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"Everyone has their own journey": Ash Barty's take on Kyrgios and Tomic shows why she's world No. 1.

Whether they’re sipping Pimm’s in the English summer heat or watching the action from their living rooms, all Australian tennis fans care about at the 2019 Wimbledon tournament is Ashleigh Barty.

The 23-year-old Aussie is the face of Australian sport we can all be proud of, and after winning both the French Open and the Birmingham classic in June, the entire country is cheering her on to take out Wimbledon, too.

Despite being the highest-ranked female tennis player in the world to step out onto Wimbledon’s prestigious courts this year, the world No. 1’s press conferences have been littered with questions about two men.

Nick Kyrgios and Bernard Tomic.

Want to know what it takes to be an Aussie sporting hero? Mamamia investigated what separates the Bartys from the Bernards in becoming an Australian sports icon in the video below. Post continues after video.

Video by MMC

As we’ve come to expect from two of Australia’s most talented and worst behaved male tennis players, Kyrgios’ and Tomic’s Wimbledon efforts have disappointed.

On Thursday, 26-year-old Tomic was stripped of his entire $81,000 Wimbledon prize money for his lacklustre efforts during his first-round loss to French player Jo-Wilfried Tsonga. The 58-minute takedown was the second shortest men’s singles match in Wimbledon’s 142-year history.

When asked for her opinion of Tomic’s situation, Barty kept tight lipped.

“I didn’t see the match, so I can’t comment,” she said, News.com.au reports.

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Bernard Tomic may lose his Wimbledon prize money, simply because he didn't try hard enough. Image: Getty.
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Kyrgios fared slightly better at Wimbledon this year.

The 24-year-old won his first-round match against fellow Aussie Jordan Thompson (fans were furious when Channel 7 aired this men's match over Barty's), only to lose to tennis great Rafael Nadal on Thursday.

Kyrgios prepared for the important match by hanging out at a London pub the night before, and spent the entirety of the match abusing the chair umpire. He also purposely belted a ball at Nadal, and refused to apologise.

Of his performance, Barty again had little to say.

“I didn’t see any of it (Kyrgios’s match against Thompson). We were warming up when they started. I was warming up physically when they were playing. I didn’t see any of it,” she said.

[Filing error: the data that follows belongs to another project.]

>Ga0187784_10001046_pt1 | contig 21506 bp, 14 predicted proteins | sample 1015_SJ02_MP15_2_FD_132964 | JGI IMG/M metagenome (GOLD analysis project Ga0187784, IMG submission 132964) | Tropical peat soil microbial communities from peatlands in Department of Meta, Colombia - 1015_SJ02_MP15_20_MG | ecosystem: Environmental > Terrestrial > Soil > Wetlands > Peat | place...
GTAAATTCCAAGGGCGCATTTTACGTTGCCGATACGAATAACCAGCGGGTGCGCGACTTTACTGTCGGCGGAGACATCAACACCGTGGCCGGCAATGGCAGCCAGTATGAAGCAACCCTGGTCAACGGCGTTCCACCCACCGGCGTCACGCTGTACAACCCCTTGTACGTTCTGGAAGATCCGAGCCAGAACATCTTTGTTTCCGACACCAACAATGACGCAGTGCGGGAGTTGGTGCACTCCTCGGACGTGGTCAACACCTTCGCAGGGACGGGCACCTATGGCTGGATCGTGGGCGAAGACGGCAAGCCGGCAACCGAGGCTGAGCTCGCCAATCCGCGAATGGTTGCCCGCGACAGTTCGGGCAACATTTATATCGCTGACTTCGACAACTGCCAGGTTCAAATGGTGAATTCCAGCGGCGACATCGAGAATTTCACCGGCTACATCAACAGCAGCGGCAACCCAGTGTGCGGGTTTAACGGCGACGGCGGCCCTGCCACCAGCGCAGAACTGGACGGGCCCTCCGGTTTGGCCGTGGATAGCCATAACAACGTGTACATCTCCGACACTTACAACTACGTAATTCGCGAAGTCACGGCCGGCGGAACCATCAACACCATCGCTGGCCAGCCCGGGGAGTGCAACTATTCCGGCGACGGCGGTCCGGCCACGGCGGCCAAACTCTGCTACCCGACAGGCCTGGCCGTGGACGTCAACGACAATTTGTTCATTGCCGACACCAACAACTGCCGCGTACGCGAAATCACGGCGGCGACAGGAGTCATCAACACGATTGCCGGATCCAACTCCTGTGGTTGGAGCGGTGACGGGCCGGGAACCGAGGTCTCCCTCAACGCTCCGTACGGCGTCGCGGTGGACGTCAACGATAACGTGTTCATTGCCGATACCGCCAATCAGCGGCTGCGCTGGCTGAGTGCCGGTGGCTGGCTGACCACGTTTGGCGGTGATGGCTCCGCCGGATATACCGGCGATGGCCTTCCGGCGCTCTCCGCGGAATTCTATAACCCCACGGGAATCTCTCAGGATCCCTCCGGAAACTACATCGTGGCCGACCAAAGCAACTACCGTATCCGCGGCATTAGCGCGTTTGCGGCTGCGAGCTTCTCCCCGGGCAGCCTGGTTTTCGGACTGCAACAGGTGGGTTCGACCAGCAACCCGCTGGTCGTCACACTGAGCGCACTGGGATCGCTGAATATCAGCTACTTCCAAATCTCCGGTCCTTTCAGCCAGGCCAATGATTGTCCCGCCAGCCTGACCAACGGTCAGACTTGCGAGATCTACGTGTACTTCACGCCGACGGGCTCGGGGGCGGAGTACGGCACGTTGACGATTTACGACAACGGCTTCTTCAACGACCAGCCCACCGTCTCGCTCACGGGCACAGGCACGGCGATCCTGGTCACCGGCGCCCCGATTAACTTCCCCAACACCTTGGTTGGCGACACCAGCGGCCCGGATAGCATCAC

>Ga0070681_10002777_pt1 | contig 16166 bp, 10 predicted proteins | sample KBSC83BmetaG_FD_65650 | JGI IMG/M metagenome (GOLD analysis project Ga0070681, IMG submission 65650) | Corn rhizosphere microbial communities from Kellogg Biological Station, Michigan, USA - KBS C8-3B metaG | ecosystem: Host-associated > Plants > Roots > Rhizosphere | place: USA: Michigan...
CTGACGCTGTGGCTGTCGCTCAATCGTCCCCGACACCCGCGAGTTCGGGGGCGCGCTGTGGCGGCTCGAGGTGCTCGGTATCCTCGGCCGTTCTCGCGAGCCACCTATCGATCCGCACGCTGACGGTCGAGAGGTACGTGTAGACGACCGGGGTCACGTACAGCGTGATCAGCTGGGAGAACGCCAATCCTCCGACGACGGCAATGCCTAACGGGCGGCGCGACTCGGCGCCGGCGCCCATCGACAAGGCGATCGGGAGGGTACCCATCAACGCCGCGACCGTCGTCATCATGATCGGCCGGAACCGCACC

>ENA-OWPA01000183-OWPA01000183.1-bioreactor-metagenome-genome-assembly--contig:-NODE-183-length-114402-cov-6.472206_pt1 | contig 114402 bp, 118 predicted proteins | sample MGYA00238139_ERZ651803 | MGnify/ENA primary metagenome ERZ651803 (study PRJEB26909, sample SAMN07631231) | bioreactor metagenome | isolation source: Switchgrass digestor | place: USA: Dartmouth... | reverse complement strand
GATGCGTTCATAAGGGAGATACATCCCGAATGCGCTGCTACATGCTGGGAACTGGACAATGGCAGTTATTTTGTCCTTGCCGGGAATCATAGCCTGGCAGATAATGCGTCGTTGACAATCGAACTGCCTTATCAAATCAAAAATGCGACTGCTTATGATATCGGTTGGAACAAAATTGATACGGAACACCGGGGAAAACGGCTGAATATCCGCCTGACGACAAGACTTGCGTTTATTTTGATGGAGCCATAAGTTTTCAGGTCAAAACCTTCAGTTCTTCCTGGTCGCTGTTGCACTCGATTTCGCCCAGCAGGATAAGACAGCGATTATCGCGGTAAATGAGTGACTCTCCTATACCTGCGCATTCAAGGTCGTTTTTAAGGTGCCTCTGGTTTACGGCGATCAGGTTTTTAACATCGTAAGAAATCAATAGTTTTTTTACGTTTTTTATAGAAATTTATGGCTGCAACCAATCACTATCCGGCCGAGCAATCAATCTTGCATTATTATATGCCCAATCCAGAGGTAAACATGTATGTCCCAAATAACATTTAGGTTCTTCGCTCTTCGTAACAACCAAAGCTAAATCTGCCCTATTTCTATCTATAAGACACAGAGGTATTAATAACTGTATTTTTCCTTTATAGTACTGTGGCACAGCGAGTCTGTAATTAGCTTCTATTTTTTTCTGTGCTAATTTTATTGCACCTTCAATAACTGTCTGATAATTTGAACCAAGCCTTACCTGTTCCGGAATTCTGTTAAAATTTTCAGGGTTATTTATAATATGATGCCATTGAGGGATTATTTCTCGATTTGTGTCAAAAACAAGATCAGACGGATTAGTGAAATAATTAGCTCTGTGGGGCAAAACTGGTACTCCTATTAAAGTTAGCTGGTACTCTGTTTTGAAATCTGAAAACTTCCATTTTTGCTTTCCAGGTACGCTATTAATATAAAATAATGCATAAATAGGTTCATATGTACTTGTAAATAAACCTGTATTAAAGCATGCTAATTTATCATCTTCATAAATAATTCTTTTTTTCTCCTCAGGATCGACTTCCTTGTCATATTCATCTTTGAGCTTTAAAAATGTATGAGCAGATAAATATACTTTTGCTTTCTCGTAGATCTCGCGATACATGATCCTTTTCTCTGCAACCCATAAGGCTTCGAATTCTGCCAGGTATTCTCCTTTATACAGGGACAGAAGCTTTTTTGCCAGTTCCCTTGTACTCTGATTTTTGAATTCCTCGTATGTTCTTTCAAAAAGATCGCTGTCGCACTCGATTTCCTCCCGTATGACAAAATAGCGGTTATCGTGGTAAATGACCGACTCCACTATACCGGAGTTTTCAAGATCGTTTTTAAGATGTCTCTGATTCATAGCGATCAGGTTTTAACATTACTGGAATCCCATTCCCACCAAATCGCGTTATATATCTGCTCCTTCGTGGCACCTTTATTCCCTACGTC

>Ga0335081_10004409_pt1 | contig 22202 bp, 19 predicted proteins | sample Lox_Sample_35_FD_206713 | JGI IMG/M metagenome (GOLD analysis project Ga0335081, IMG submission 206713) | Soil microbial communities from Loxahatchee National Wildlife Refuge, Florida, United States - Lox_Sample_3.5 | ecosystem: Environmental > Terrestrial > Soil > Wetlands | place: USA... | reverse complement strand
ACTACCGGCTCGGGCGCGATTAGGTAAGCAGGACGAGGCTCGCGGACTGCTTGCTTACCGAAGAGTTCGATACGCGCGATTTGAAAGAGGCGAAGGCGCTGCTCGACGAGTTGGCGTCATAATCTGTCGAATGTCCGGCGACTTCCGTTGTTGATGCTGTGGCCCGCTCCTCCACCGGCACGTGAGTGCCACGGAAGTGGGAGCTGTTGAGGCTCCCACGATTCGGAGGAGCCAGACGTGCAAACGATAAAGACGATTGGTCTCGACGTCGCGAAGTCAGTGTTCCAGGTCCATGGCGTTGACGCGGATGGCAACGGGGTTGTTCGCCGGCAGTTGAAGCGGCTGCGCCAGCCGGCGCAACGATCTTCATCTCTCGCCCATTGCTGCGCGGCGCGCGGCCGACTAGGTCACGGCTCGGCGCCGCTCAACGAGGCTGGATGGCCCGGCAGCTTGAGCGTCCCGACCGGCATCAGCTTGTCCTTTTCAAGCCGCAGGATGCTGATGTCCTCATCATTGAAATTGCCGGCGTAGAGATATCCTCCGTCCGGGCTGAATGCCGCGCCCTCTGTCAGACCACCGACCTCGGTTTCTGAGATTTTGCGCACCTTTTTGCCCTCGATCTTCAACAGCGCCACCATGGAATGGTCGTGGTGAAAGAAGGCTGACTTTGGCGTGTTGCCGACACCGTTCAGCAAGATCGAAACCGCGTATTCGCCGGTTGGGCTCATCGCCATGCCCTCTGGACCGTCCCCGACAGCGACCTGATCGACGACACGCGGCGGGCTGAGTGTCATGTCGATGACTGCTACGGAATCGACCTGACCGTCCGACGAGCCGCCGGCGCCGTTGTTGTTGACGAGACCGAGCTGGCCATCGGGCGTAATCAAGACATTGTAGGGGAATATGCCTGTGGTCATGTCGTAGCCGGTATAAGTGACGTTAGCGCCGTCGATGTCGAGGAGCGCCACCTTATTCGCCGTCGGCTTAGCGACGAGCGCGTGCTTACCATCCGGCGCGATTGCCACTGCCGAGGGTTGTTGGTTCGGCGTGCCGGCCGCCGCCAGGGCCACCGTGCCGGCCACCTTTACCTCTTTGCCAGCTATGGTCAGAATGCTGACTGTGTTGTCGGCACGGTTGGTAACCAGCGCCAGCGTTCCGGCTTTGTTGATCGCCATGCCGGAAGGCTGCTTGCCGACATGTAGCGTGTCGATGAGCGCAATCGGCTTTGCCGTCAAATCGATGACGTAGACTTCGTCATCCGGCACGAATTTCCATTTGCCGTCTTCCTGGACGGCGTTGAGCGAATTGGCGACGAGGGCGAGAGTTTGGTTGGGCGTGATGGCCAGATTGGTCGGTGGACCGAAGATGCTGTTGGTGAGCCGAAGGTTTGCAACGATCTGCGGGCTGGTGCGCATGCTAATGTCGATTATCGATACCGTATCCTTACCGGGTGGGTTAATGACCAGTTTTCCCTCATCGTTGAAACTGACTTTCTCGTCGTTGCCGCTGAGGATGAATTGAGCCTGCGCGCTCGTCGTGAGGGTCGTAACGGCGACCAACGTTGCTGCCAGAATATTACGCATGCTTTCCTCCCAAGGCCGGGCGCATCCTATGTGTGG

“Not often do the two of us actually cross paths. We probably only play a handful of tournaments when we’re in the same place. I don’t really watch a lot of his matches. I don’t watch a lot of tennis matches in general. It’s not really for me to comment on.”

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Kyrgios went down to Nadal kicking and screaming. Literally. Image: Mamamia.
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In contrast, Barty is on track to maintain her No. 1 title if her performances at Wimbledon thus far are anything to go by. Barty won her round-one match against Chinese player Zheng Saisai in straight sets 6-4, 6-2, and round two saw her triumph over Belgium's Alison Van Uytvanck 6-1, 6-3.

On Saturday night, Barty will continue her Wimbledon campaign with a third-round match against British wildcard Harriet Dart.

Although Barty's rise might seem sudden to some, those who have been following her career would know her success is a result of a long slog of hard work and dedication, as well as a two-year break from tennis altogether.

Despite being the junior Wimbledon champion in 2011, Barty stepped away from playing professional tennis at 17 years old in 2014 due to the overwhelming demand she felt and its impact on her mental state.

During her tennis hiatus, Barty remained a true athlete, playing in the Women's Big Bash League for Brisbane Heat before returning to tennis in 2016 refreshed and with a positive mindset.

Side note - Mamamia Out Loud discussed the rise and rise of Ash Barty in this episode below. Post continues after audio.

Ahead of of her third-round match, Barty was again asked to comment on Kyrgios and Tomic. This time, if she thought they would benefit from a similar break from tennis.

She had nothing specific to say and brought the conversation back to her own experiences.

"As I say time and time again, everyone has their own unique journey, their own path to pave. It's impossible for me to give advice to anyone," she said, AAP reports.

"What I've done in my career and my team have worked for us. There have been some tough times, that's for sure... I think I learned a lot better over the past few years to really appreciate the position I'm in, enjoy it every single day.

"At the end of the day, it's only a tennis match. If you win, great. If you don't, it's not the end of the world."

Barty's responses to the inevitable questions about the antics of our other Australian tennis stars aren't sensational, nor do they make for great news headlines.

But right now, Ash Barty is focused on Ash Barty. It's probably how she got to be No. 1.

Are you watching Wimbledon? Do you think there's hope for the likes of Nick Kyrgios and Bernard Tomic? Tell us your thoughts in the comments.

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